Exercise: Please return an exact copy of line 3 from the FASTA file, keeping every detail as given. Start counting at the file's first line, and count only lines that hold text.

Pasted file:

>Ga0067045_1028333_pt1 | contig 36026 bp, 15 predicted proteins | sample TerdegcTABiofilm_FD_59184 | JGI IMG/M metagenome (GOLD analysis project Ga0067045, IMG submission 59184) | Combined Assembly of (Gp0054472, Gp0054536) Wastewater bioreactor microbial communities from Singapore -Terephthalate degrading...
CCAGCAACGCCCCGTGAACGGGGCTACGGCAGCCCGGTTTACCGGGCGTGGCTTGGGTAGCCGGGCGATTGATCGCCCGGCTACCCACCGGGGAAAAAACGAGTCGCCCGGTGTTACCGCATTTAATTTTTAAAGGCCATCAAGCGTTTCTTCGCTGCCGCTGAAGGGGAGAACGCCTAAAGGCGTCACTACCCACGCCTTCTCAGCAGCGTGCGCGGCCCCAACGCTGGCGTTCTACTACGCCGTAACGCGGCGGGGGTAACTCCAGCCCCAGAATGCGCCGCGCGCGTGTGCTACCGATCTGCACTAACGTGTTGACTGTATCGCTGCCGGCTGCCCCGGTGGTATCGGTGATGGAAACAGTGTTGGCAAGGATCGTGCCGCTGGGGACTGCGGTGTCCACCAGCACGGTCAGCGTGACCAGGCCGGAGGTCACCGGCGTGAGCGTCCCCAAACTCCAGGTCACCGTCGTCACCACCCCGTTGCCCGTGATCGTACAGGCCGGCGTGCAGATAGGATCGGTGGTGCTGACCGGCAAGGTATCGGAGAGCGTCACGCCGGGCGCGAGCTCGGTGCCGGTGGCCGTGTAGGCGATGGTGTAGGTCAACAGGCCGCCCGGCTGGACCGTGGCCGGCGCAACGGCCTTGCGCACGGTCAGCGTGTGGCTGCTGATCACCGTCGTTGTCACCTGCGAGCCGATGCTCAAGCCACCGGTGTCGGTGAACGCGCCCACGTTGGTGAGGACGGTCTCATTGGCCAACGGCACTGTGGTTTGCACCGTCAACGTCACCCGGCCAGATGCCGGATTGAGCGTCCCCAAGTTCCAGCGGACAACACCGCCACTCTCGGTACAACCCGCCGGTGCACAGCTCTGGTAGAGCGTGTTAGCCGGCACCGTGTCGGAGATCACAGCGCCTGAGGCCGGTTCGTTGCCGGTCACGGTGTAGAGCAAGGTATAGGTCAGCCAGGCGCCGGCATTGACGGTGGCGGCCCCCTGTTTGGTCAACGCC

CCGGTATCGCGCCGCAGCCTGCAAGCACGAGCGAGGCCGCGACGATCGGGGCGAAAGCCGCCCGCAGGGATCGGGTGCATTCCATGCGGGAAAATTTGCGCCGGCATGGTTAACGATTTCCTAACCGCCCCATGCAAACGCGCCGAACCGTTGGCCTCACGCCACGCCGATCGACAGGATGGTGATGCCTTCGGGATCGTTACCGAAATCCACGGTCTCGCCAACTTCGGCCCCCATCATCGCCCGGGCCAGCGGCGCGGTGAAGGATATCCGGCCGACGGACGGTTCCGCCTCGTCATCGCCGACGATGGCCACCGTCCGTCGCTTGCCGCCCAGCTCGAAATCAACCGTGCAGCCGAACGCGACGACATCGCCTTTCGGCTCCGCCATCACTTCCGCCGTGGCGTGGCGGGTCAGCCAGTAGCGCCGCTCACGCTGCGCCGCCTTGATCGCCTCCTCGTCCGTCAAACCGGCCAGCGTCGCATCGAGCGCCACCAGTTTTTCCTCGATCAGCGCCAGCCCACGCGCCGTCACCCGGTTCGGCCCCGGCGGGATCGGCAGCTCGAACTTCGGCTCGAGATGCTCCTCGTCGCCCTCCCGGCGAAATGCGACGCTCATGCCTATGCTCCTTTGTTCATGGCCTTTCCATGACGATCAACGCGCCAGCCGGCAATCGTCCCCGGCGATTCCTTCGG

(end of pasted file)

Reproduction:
CCGGTATCGCGCCGCAGCCTGCAAGCACGAGCGAGGCCGCGACGATCGGGGCGAAAGCCGCCCGCAGGGATCGGGTGCATTCCATGCGGGAAAATTTGCGCCGGCATGGTTAACGATTTCCTAACCGCCCCATGCAAACGCGCCGAACCGTTGGCCTCACGCCACGCCGATCGACAGGATGGTGATGCCTTCGGGATCGTTACCGAAATCCACGGTCTCGCCAACTTCGGCCCCCATCATCGCCCGGGCCAGCGGCGCGGTGAAGGATATCCGGCCGACGGACGGTTCCGCCTCGTCATCGCCGACGATGGCCACCGTCCGTCGCTTGCCGCCCAGCTCGAAATCAACCGTGCAGCCGAACGCGACGACATCGCCTTTCGGCTCCGCCATCACTTCCGCCGTGGCGTGGCGGGTCAGCCAGTAGCGCCGCTCACGCTGCGCCGCCTTGATCGCCTCCTCGTCCGTCAAACCGGCCAGCGTCGCATCGAGCGCCACCAGTTTTTCCTCGATCAGCGCCAGCCCACGCGCCGTCACCCGGTTCGGCCCCGGCGGGATCGGCAGCTCGAACTTCGGCTCGAGATGCTCCTCGTCGCCCTCCCGGCGAAATGCGACGCTCATGCCTATGCTCCTTTGTTCATGGCCTTTCCATGACGATCAACGCGCCAGCCGGCAATCGTCCCCGGCGATTCCTTCGG